With these early detection packages, several health conditions and diseases can be detected in their infancy stages. The three top-level tests check blood chemistries and hematology, urinalyses and urine protein/ creatinine ratio.

  • Blood chemistries and hematology looks for signs of kidney, liver, pancreatic and other systemic diseases including anemia and signs of infection
  • Urinalysis looks for bacteria, crystals or abnormal cells in the urine and helps to determine how well the kidneys are able to concentrate your pet’s urine
  • Urine protein/creatinine ratios are checked to see a more accurate measurement of how well the kidneys are able to manage their workload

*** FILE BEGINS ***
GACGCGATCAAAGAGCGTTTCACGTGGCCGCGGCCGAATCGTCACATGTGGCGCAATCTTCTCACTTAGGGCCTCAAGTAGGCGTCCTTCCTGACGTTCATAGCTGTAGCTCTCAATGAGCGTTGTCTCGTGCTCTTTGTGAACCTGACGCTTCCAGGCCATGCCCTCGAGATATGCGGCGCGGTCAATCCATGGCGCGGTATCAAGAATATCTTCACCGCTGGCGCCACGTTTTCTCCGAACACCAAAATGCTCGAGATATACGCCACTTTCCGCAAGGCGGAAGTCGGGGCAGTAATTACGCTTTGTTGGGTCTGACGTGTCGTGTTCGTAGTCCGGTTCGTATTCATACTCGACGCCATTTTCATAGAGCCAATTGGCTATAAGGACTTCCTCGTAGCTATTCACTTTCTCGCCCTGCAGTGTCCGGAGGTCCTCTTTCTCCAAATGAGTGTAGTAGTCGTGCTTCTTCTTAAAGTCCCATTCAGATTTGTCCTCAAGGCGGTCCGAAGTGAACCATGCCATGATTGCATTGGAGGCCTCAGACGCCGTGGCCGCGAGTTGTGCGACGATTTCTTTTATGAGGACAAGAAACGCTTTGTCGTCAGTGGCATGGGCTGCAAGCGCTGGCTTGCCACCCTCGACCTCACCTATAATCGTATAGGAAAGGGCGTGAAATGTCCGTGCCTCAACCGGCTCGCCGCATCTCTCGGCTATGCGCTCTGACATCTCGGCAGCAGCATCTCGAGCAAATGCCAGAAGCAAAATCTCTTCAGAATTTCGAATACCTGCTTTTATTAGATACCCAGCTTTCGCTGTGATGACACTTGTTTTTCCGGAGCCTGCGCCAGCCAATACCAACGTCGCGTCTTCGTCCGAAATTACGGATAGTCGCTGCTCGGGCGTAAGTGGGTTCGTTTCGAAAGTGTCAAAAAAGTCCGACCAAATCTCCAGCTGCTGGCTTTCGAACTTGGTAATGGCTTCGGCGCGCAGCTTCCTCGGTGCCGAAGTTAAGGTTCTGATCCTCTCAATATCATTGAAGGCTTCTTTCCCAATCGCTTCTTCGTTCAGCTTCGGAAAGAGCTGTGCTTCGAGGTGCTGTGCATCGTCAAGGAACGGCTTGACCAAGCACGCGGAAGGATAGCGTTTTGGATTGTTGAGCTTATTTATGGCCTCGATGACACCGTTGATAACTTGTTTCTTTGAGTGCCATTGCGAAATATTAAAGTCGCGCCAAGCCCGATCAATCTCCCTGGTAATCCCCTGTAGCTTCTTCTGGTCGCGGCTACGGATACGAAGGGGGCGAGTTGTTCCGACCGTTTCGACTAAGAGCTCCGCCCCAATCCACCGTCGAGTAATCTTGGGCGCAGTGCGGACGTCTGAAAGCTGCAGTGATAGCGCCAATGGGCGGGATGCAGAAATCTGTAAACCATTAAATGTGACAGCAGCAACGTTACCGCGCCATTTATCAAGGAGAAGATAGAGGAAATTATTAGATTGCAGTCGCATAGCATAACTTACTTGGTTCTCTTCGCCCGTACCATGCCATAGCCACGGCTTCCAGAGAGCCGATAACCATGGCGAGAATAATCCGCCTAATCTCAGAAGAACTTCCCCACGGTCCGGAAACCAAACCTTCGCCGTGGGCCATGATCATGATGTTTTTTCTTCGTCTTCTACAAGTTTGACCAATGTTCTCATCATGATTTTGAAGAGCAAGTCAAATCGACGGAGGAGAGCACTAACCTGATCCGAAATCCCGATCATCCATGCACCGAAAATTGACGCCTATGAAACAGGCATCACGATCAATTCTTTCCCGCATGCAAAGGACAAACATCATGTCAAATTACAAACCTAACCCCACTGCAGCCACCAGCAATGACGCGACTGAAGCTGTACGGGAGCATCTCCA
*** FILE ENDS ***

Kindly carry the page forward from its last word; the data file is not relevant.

Not only will all of these results be kept on file for each time you bring your pet in, you will be provided a copy of your pet’s results that is colour coded to help you recognize abnormal values. By being proactive and taking your pet for annual detection examinations, your pet will be much better off. Pets are prone to many diseases through out their lives, much like humans. The technologies are out there to help you keep your pet happy and healthy, why not take advantage of them today?

If you’d like more information on early detection packages and specifics on what can be detected, click here. If you’d like to schedule an appointment with a veterinarian, click below!

Contact Us

Topics: Halifax vet, veterinary hospital, animal hospital, dog care, cat care, early detection

Handy pet apps to have on your smartphone

Posted by Kyle Long on Sun, Apr 13, 2014 @ 10:30 AM